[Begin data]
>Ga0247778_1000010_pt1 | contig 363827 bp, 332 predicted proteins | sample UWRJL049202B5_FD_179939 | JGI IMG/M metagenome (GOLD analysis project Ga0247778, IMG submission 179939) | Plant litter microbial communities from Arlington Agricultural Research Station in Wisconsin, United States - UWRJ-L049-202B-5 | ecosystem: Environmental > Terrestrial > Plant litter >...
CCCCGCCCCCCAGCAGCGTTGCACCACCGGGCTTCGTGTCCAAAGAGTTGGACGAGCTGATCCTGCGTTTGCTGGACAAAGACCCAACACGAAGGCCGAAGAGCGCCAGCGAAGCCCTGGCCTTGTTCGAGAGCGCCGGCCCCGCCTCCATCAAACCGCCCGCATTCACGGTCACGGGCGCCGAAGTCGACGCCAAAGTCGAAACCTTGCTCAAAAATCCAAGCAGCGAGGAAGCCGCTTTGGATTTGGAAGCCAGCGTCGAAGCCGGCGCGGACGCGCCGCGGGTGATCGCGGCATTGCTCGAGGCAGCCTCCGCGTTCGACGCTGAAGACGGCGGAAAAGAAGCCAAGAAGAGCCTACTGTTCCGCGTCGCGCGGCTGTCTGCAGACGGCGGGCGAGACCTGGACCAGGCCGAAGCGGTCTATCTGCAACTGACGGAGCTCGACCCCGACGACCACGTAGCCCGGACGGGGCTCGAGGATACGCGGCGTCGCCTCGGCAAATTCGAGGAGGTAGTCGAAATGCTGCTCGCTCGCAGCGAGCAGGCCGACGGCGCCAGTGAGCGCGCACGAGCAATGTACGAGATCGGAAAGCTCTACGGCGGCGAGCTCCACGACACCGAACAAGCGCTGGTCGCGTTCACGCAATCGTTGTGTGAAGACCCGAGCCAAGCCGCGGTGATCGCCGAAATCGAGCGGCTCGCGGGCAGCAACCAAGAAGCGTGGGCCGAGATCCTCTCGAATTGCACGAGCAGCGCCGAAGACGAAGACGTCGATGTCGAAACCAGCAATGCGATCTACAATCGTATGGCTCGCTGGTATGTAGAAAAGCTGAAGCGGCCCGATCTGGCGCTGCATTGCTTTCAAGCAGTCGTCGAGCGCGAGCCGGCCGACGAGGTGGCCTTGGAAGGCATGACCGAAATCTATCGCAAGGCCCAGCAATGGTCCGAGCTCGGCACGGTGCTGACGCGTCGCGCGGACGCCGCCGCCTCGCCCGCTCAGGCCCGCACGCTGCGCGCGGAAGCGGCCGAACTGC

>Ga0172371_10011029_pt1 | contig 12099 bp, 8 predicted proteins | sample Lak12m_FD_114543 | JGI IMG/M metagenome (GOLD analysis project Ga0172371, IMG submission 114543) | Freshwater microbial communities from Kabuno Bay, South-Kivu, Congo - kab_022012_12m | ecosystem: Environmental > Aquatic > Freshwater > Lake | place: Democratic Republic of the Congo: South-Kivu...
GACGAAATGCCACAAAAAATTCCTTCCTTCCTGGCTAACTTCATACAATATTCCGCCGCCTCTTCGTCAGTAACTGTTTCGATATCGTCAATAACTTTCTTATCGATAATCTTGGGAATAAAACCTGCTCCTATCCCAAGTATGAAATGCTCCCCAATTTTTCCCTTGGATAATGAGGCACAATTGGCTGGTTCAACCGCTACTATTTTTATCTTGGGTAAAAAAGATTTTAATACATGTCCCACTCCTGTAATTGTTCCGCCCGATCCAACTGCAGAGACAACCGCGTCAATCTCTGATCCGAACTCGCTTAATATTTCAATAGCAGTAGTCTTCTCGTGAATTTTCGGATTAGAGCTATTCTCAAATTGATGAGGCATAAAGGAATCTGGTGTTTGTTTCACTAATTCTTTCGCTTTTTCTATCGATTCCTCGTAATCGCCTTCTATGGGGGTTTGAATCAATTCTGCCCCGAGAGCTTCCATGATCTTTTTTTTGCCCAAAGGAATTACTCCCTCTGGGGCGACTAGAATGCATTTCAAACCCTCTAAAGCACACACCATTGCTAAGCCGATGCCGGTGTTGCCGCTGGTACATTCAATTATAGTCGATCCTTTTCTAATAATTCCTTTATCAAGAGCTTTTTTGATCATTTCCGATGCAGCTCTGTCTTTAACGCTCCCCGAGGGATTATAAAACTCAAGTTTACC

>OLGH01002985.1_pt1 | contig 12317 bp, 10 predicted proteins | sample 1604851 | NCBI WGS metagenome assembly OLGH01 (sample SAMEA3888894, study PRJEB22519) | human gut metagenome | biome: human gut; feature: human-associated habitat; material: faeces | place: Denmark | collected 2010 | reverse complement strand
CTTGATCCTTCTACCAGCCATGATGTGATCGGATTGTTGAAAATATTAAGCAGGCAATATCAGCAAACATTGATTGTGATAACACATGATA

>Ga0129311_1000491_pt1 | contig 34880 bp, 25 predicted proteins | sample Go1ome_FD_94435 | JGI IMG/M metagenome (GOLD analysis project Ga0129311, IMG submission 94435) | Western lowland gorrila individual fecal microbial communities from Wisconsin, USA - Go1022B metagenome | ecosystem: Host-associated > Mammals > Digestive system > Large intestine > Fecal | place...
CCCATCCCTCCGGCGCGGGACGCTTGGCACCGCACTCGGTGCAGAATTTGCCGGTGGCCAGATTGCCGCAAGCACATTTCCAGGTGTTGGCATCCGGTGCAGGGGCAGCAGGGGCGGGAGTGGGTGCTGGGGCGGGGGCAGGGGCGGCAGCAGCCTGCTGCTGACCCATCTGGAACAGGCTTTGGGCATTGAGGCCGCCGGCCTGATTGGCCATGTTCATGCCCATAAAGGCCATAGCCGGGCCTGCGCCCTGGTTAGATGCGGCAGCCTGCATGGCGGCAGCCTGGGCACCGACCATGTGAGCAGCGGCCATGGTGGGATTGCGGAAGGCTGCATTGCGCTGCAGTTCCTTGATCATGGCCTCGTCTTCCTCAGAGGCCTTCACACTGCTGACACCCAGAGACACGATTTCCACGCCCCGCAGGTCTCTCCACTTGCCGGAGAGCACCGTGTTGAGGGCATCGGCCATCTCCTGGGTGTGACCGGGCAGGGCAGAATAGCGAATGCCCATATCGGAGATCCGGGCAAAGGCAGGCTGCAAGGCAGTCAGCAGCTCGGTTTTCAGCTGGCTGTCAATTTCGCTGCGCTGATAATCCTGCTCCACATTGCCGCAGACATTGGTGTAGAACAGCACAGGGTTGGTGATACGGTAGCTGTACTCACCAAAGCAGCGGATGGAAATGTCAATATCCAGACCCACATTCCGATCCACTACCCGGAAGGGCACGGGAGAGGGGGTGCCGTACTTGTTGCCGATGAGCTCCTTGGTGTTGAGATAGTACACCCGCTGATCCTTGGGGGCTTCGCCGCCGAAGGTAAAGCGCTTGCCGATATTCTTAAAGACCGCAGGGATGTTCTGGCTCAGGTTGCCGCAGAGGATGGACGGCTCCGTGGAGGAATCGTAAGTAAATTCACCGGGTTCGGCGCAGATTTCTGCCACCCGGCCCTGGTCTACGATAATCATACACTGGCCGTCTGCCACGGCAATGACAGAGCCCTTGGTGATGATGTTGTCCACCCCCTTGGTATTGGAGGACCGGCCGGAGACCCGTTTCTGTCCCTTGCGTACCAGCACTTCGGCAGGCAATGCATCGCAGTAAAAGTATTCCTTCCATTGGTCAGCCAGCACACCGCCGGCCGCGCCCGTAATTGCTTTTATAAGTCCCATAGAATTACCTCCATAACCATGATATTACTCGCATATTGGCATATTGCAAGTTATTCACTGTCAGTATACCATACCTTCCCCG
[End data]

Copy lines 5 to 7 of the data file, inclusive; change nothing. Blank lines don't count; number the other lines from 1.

>OLGH01002985.1_pt1 | contig 12317 bp, 10 predicted proteins | sample 1604851 | NCBI WGS metagenome assembly OLGH01 (sample SAMEA3888894, study PRJEB22519) | human gut metagenome | biome: human gut; feature: human-associated habitat; material: faeces | place: Denmark | collected 2010 | reverse complement strand
CTTGATCCTTCTACCAGCCATGATGTGATCGGATTGTTGAAAATATTAAGCAGGCAATATCAGCAAACATTGATTGTGATAACACATGATA

>Ga0129311_1000491_pt1 | contig 34880 bp, 25 predicted proteins | sample Go1ome_FD_94435 | JGI IMG/M metagenome (GOLD analysis project Ga0129311, IMG submission 94435) | Western lowland gorrila individual fecal microbial communities from Wisconsin, USA - Go1022B metagenome | ecosystem: Host-associated > Mammals > Digestive system > Large intestine > Fecal | place...